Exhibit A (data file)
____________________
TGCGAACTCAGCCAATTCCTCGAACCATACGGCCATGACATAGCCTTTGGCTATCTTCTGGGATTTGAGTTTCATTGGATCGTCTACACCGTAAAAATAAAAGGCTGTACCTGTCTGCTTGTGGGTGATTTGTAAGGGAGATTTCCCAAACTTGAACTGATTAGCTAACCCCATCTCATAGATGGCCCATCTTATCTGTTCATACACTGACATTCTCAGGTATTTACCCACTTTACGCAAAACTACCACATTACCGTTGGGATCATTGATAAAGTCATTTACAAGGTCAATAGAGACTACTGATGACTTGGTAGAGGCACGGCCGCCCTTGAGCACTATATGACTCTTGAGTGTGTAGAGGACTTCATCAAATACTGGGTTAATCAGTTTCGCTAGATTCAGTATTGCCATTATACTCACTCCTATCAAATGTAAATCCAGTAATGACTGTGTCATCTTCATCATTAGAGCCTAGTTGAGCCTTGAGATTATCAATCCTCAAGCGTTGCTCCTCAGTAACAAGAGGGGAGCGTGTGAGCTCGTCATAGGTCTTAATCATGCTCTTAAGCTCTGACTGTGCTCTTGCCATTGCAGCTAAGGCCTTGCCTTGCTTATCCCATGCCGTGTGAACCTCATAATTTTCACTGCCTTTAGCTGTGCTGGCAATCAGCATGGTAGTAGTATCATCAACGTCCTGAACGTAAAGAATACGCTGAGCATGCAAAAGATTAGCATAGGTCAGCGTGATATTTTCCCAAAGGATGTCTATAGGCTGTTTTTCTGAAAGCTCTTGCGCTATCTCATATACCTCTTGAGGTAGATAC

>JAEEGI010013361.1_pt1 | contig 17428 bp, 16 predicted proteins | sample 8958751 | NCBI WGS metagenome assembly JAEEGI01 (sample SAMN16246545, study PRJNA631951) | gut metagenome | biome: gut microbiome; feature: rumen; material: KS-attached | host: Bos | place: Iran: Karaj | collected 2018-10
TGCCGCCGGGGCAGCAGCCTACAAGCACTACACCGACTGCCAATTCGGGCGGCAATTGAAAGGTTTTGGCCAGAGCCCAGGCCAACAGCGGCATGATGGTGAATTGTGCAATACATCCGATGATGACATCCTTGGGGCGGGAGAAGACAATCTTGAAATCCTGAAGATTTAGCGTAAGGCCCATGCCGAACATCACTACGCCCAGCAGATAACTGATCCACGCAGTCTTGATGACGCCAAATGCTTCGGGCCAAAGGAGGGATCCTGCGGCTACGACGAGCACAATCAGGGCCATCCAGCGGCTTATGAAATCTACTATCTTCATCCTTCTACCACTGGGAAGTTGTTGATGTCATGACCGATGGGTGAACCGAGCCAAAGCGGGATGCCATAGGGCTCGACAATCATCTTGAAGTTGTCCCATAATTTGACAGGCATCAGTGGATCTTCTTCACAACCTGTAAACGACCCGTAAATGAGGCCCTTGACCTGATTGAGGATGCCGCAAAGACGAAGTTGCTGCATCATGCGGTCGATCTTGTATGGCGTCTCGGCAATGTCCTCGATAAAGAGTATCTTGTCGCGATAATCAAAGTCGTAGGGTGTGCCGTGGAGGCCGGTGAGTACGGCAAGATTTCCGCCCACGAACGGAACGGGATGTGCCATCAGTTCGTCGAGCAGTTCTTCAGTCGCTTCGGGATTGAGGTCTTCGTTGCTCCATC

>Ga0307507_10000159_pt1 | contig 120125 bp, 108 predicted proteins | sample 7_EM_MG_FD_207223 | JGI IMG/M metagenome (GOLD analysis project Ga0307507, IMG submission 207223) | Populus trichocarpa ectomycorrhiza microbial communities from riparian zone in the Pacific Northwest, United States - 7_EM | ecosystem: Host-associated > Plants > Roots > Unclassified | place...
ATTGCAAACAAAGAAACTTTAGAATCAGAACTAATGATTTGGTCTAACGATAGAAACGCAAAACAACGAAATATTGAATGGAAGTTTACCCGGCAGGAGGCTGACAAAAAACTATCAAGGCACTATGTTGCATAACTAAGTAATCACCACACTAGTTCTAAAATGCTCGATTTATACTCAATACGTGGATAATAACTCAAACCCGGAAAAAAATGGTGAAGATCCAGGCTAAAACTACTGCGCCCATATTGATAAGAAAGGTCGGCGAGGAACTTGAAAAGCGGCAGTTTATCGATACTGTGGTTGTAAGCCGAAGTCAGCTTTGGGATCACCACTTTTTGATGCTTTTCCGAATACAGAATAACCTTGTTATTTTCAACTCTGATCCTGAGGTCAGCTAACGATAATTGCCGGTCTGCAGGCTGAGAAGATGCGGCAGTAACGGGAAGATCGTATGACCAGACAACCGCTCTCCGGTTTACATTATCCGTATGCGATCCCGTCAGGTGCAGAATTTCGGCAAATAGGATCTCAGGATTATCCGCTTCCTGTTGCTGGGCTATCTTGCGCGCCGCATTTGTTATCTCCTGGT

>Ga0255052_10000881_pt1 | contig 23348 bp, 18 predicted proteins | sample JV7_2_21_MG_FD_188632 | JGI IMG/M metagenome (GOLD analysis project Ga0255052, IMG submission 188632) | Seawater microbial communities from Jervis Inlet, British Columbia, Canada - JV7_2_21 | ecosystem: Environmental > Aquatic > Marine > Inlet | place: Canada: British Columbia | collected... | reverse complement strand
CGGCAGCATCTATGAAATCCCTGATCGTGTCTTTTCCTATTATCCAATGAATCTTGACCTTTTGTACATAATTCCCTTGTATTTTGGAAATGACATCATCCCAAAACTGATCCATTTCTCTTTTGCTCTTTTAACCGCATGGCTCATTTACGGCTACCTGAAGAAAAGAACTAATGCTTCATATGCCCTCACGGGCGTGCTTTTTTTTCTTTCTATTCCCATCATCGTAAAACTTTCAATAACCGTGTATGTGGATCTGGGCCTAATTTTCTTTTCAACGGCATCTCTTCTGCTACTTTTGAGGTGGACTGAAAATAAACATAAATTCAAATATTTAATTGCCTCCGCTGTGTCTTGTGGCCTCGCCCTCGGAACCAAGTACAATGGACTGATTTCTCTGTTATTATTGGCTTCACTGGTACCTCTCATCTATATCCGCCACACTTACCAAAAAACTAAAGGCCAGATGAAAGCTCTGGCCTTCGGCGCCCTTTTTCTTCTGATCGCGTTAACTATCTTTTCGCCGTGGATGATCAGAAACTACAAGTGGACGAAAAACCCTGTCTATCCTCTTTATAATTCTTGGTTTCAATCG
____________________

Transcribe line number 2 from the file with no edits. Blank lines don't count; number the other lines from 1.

>JAEEGI010013361.1_pt1 | contig 17428 bp, 16 predicted proteins | sample 8958751 | NCBI WGS metagenome assembly JAEEGI01 (sample SAMN16246545, study PRJNA631951) | gut metagenome | biome: gut microbiome; feature: rumen; material: KS-attached | host: Bos | place: Iran: Karaj | collected 2018-10